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A year after graduating from Toms River North High School in 2013, Ron Marinaccio was just hoping to get on a college mound for the first time. Two years later, he was a struggling starter at a small-conference Division I program whose baseball-playing career seemed to be at a crossroads.

On Tuesday, Marinaccio found out he would be a relief pitcher on the 2022 Opening Day roster for the New York Yankees. The club announced Tuesday that Marinaccio will be part of the bullpen for its season-opener Thursday against the Boston Red Sox in the Bronx.

The Toms River native's long, winding road to the big leagues is just about complete, with Marinaccio now simply waiting for the first call from manager Aaron Boone in the  dugout to get warmed up, to the first time he signals Marinaccio into the game to the first official pitch he throws from a big league mound -- which will likely be at Yankee Stadium against either Boston or Toronto during a seven-game, season-opening homestand.

If Marinaccio continues to perform the way he has since he signed with the Yankees out of Delaware in 2017 after being selected in the 19th round of that year's MLB Draft, he is likely to add "first career strikeout" to his list of firsts in short order. Marinaccio dominated the lower levels of the minor leagues in his first two pro seasons in 2017 and 2018 -- including a 1.77 ERA with 33 strikeouts and three walks in 20 1/3 innings in rookie ball in 2018.

His first taste of full-season Minor League Baseball came in 2019 and the results were mixed. Marinaccio continued to rack up strikeouts pitching out of the bullpen (40 in 32 1/3 innings) but saw his walks (18) and ERA (4.28) increase.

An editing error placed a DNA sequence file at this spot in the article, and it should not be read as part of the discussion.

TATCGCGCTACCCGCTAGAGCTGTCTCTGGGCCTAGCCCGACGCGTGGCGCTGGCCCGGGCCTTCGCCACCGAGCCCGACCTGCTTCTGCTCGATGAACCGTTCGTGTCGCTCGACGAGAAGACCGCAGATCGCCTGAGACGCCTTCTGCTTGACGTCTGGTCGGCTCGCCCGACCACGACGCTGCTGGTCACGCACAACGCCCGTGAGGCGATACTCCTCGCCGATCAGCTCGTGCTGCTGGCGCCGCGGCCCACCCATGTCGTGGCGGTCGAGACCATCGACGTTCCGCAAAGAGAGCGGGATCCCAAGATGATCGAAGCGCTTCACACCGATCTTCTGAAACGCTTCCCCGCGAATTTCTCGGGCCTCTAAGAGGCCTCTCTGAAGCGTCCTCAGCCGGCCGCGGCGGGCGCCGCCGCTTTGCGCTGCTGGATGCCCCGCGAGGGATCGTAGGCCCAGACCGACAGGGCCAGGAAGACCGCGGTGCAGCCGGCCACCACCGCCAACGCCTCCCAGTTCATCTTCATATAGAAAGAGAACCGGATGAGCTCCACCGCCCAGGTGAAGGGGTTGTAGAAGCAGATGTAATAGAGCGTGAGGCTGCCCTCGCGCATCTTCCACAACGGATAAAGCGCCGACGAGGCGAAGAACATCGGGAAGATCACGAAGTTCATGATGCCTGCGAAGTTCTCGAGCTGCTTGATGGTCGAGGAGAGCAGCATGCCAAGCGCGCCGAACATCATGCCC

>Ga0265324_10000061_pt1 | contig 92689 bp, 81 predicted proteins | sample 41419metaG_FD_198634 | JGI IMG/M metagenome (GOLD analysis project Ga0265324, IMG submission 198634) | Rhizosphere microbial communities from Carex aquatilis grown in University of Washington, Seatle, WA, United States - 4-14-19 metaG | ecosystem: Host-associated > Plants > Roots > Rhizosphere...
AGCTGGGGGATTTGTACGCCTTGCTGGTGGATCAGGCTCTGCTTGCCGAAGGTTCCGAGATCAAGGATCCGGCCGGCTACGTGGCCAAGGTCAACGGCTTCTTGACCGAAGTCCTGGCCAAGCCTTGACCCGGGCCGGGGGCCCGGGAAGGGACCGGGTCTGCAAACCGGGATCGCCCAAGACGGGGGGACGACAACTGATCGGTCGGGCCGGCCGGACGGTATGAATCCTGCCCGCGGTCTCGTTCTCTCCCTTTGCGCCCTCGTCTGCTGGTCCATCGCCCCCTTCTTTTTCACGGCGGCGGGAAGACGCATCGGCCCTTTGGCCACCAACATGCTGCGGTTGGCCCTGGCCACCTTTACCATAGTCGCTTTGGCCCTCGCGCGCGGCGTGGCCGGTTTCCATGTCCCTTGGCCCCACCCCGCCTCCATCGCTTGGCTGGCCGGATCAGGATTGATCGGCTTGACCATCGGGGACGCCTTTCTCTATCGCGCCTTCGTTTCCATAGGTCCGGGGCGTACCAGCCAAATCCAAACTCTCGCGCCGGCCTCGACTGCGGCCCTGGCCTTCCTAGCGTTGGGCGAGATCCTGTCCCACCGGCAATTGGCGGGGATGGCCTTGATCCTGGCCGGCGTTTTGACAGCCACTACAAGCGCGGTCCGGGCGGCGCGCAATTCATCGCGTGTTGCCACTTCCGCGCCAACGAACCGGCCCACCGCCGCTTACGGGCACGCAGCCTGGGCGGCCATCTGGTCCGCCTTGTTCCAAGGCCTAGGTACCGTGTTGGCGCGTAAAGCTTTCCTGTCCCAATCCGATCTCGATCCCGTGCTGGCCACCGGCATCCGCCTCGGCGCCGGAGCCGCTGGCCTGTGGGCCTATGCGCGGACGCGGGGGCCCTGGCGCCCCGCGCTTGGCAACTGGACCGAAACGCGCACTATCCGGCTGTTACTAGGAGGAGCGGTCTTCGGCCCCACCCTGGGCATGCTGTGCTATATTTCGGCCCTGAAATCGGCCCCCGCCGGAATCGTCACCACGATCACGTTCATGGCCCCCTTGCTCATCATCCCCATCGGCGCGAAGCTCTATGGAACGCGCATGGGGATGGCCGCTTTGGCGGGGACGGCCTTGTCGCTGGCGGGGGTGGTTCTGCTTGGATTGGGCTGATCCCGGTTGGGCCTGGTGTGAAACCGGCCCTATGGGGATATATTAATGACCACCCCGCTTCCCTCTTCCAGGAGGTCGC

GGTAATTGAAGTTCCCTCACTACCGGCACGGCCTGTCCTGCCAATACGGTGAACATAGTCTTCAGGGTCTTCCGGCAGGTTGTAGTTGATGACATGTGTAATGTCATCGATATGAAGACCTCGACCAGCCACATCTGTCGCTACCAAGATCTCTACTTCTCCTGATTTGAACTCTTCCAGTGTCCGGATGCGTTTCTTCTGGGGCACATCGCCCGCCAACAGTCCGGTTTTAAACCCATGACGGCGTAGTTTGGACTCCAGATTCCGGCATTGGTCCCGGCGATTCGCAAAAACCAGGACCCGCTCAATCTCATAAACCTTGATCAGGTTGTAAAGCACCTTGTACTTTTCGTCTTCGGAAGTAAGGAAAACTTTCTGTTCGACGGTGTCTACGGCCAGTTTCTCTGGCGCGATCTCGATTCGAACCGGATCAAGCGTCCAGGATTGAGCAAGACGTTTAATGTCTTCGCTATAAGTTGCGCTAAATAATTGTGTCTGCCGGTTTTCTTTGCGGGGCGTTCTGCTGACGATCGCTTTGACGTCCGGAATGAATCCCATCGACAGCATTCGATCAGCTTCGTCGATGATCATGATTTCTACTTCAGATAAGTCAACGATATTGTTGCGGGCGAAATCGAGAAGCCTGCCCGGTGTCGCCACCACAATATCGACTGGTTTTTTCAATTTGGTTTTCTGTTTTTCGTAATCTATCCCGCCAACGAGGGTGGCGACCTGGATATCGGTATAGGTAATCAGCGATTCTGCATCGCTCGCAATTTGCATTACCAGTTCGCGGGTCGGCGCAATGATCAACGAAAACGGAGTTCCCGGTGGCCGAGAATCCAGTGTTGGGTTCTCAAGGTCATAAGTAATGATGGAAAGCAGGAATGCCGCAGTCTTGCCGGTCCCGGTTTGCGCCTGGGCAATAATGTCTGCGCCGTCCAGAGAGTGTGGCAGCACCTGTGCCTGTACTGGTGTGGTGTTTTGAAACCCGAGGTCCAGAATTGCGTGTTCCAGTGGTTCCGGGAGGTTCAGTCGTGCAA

The elimination of the 2020 Minor League season due to the pandemic gave Marinaccio a chance to build strength and refine his craft and he came back in 2021 throwing harder and throwing more strikes.

His walk rate at Double-A Somerset was similar to the one he put up in 2019, but once he was called up to Triple-A Scranton-Wilkes-Barre, Marinaccio put it all together. He posted impressive 38 percent strikeout rate and seven percent walk rate in Triple-A and was on the doorstep of a Major League call-up at the end of the season.

Although he had to wait an offseason, Marinaccio remained in the Yankees plans as a member of the 40-man roster and a serious candidate to make the club out of spring training. With two additional roster spots added for April, bringing the active total to 28 players per big-league club, Marinaccio's chances increased even more.

His performance during the spring also helped. Marinaccio appeared in five games, totaling 4 2/3 innings, in which he posted a 0.00 ERA with three hits allowed, two walks and four strikeouts. His fastball has been up to 97 miles-per-hour and he has also featured a curveball and a changeup, making him a potential three-pitch right-hander out of the Yankees bullpen.

Tuesday's news makes Marinaccio's early college career feel like ages ago. He had Tommy John Surgery following his senior season at Toms River North in 2013 and did not get back on the mound for Delaware until 2015. In his first two seasons as an active player with the Blue Hens, Marinaccio struggled with an ERA over 4.00 as a sophomore and over 5.00 as a junior.

In this final season, Marinaccio moved to the bullpen and found success, so much so that the Yankees selected him in the 19th round of the 2017 Draft. Marinaccio spent the next five years honing his craft and now his baseball journey takes him to the Bronx, home to the 27-time World Series champions -- the team Marinaccio grew up rooting for.

On a day in which Todd Frazier -- a Toms River Little League and Rutgers star before he even in made it to the Big Leagues -- announced his retirement from Major League Baseball, Toms River will have a new hometown kid to pull for and he won't be far from his old stomping grounds.


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